Items to Help Caregivers Keep Their Loved Ones Safe

Tests Performed on Patients Exhibiting Signs of Picks Disease or Alzheimers

There are several tests that can be ordered from your doctor or health care provider to help determine if there are signs of Pick's Alzheimers. Your doctor may perform any of the following tests:

  • MRI of the Brain - This will help doctors determine if the frontal lobe is shrinking.
  • Electroencephalogram (EEG) - This test determines if there are any underlying electrical problems in the brain. Electrodes are placed on the scalp and the electrical impulses are converted to a pattern on the computer. The pattern will be stored on a computer or disc for the doctor to analyze.
  • Cognitive and Neurological Testing - The doctor will perform neurological tests to examine the brain and nervous system. They will also test the patients reflexes, coordination, muscle tone, speech, sensation, and muscle strength. The doctors are looking for low muscle tone and problems with their speech, which are symptoms of Picks.
  • Behavioral Test - The doctor will study the patients behavior and mind. Patients that suffer from Pick's disease will have behavioral issues, especially in public.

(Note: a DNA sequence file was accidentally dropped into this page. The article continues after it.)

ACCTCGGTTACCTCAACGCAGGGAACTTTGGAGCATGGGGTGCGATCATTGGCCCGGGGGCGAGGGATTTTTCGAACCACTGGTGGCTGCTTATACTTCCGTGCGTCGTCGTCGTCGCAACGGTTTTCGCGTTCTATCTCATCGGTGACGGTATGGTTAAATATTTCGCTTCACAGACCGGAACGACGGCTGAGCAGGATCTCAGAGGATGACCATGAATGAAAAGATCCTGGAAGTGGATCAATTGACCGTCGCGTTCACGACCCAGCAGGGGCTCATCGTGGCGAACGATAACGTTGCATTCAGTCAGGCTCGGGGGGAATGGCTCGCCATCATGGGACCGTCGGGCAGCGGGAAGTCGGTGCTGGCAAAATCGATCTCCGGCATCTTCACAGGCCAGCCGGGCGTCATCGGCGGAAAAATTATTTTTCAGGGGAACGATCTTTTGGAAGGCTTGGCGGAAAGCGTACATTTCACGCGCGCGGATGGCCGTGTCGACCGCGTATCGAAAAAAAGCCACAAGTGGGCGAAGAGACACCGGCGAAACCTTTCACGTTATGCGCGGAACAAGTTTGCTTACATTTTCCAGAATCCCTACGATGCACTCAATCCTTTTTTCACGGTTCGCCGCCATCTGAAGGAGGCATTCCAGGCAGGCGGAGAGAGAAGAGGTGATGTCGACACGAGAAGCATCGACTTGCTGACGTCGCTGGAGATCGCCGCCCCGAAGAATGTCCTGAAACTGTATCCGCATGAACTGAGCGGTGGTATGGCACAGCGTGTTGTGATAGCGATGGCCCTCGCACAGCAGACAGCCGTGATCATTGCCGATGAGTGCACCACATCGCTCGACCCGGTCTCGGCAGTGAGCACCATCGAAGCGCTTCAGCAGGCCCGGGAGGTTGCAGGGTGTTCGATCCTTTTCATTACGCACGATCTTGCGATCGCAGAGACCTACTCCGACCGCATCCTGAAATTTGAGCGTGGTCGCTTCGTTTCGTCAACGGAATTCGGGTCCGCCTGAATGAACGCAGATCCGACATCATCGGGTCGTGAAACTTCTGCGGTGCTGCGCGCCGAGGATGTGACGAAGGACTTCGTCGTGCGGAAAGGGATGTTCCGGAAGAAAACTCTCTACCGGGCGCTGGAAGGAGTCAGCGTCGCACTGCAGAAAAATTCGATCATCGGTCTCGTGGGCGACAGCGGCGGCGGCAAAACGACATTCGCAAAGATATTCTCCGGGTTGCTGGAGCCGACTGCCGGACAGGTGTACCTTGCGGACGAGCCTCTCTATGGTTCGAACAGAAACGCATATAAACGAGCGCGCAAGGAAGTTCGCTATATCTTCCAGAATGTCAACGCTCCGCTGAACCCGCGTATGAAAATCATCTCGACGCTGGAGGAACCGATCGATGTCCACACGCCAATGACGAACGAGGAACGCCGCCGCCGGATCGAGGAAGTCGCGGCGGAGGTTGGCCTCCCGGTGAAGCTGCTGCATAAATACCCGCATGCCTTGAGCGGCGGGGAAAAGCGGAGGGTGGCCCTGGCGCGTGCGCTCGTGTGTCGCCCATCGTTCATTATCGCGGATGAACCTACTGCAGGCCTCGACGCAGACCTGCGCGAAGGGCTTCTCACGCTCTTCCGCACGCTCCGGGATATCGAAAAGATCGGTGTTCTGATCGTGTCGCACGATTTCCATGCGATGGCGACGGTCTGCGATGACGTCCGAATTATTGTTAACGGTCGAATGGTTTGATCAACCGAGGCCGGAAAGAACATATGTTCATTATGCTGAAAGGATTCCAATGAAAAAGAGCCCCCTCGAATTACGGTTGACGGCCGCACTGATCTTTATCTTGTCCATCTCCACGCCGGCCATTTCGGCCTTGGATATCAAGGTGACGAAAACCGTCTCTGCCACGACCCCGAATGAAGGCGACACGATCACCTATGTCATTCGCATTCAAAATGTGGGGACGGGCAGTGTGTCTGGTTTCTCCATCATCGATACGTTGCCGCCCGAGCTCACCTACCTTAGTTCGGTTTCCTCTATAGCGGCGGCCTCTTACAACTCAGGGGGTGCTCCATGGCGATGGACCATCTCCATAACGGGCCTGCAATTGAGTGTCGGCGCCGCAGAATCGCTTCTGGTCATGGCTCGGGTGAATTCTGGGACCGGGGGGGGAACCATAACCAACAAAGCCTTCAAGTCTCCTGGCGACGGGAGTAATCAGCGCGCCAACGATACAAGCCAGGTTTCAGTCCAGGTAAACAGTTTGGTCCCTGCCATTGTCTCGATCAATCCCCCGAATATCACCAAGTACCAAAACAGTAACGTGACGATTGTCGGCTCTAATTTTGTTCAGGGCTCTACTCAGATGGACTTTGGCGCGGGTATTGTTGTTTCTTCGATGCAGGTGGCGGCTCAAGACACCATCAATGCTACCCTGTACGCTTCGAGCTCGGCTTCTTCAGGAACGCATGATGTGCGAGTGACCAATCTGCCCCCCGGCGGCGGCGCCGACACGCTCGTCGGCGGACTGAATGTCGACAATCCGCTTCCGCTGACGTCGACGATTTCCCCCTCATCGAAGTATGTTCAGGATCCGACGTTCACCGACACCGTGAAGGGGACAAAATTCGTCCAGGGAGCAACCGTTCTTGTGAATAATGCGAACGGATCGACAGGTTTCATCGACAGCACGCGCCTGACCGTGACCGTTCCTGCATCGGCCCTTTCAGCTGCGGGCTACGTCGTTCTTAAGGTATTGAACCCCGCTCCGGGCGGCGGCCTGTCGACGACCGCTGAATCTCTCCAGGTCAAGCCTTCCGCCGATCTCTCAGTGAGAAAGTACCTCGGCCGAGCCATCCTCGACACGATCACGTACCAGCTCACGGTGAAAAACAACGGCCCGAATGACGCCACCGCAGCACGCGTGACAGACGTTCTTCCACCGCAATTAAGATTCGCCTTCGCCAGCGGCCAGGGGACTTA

• CT Scan of The Head - A CT scan will allow doctors to see details pictures of the patients brain. As the disease progresses, the brain will continue to shrink.
  • Spinal Tap - A spinal tap can be performed so that he or she can examine the spinal fluid for abnormalities.


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    • BEAUTYBABE profile image


      That is a wonderful idea and because he has done this you were able to share your mother's story with the world.

      By doing the story,you give others in a similar situation the same idea and they will do it as well.

      As I have already said your stories about your mother will be read by many people.

      God Bless

      Pam x

    • breastpumpreviews profile image

      Christy Garrett 5 years ago from TX

      It was very hard watching my mom slip away. I am thankful that my dad kept detailed notes about my mom's care, his diligence allowed me to recreate some of the events and be able to share her story with others.

    • BEAUTYBABE profile image


      It must have been hard seeing the person you knew as your mother slowly slipping away little by little.

      It was good that your father was around to prevent your mother from seriously hurting herself and also putting locks that need two keys to open the door.It is very hard on loved ones especially husbands who have lived with this person for such a long time also. Your father must have felt so upset in having to do things like this and hiding the car keys.

      Again if you need to talk, I'd love to hear from you.

      Pam x